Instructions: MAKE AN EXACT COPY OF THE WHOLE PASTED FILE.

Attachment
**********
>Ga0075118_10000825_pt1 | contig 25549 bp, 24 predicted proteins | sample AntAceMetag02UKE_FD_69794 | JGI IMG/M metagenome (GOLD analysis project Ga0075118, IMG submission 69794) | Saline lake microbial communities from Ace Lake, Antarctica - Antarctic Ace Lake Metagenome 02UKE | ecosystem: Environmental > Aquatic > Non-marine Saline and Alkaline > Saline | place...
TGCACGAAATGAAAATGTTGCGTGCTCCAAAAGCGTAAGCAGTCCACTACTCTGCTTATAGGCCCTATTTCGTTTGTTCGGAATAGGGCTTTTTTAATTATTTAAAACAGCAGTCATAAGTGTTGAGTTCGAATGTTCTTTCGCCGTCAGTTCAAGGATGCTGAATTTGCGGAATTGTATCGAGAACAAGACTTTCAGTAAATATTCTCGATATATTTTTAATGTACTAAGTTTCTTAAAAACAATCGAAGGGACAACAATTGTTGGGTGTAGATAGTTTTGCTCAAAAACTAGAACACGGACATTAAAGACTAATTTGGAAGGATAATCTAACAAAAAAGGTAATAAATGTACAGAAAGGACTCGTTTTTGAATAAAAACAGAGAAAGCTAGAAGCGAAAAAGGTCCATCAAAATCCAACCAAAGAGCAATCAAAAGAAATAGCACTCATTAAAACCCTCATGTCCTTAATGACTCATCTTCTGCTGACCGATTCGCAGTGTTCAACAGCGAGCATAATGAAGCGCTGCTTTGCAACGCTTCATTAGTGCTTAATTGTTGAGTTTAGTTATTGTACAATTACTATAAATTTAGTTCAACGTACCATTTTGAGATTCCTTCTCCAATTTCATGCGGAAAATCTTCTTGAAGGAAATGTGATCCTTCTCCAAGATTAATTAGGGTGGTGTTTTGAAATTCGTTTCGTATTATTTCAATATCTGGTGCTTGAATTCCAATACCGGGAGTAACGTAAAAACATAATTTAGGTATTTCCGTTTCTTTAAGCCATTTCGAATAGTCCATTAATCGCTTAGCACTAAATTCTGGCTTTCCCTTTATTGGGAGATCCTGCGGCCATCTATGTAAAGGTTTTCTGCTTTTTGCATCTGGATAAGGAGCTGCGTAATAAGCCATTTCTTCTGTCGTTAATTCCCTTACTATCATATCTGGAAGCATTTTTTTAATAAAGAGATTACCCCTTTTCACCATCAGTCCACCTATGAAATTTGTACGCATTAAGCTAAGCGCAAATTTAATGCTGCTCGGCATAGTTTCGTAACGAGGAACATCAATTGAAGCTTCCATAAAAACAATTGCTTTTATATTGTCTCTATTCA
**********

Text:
>Ga0075118_10000825_pt1 | contig 25549 bp, 24 predicted proteins | sample AntAceMetag02UKE_FD_69794 | JGI IMG/M metagenome (GOLD analysis project Ga0075118, IMG submission 69794) | Saline lake microbial communities from Ace Lake, Antarctica - Antarctic Ace Lake Metagenome 02UKE | ecosystem: Environmental > Aquatic > Non-marine Saline and Alkaline > Saline | place...
TGCACGAAATGAAAATGTTGCGTGCTCCAAAAGCGTAAGCAGTCCACTACTCTGCTTATAGGCCCTATTTCGTTTGTTCGGAATAGGGCTTTTTTAATTATTTAAAACAGCAGTCATAAGTGTTGAGTTCGAATGTTCTTTCGCCGTCAGTTCAAGGATGCTGAATTTGCGGAATTGTATCGAGAACAAGACTTTCAGTAAATATTCTCGATATATTTTTAATGTACTAAGTTTCTTAAAAACAATCGAAGGGACAACAATTGTTGGGTGTAGATAGTTTTGCTCAAAAACTAGAACACGGACATTAAAGACTAATTTGGAAGGATAATCTAACAAAAAAGGTAATAAATGTACAGAAAGGACTCGTTTTTGAATAAAAACAGAGAAAGCTAGAAGCGAAAAAGGTCCATCAAAATCCAACCAAAGAGCAATCAAAAGAAATAGCACTCATTAAAACCCTCATGTCCTTAATGACTCATCTTCTGCTGACCGATTCGCAGTGTTCAACAGCGAGCATAATGAAGCGCTGCTTTGCAACGCTTCATTAGTGCTTAATTGTTGAGTTTAGTTATTGTACAATTACTATAAATTTAGTTCAACGTACCATTTTGAGATTCCTTCTCCAATTTCATGCGGAAAATCTTCTTGAAGGAAATGTGATCCTTCTCCAAGATTAATTAGGGTGGTGTTTTGAAATTCGTTTCGTATTATTTCAATATCTGGTGCTTGAATTCCAATACCGGGAGTAACGTAAAAACATAATTTAGGTATTTCCGTTTCTTTAAGCCATTTCGAATAGTCCATTAATCGCTTAGCACTAAATTCTGGCTTTCCCTTTATTGGGAGATCCTGCGGCCATCTATGTAAAGGTTTTCTGCTTTTTGCATCTGGATAAGGAGCTGCGTAATAAGCCATTTCTTCTGTCGTTAATTCCCTTACTATCATATCTGGAAGCATTTTTTTAATAAAGAGATTACCCCTTTTCACCATCAGTCCACCTATGAAATTTGTACGCATTAAGCTAAGCGCAAATTTAATGCTGCTCGGCATAGTTTCGTAACGAGGAACATCAATTGAAGCTTCCATAAAAACAATTGCTTTTATATTGTCTCTATTCA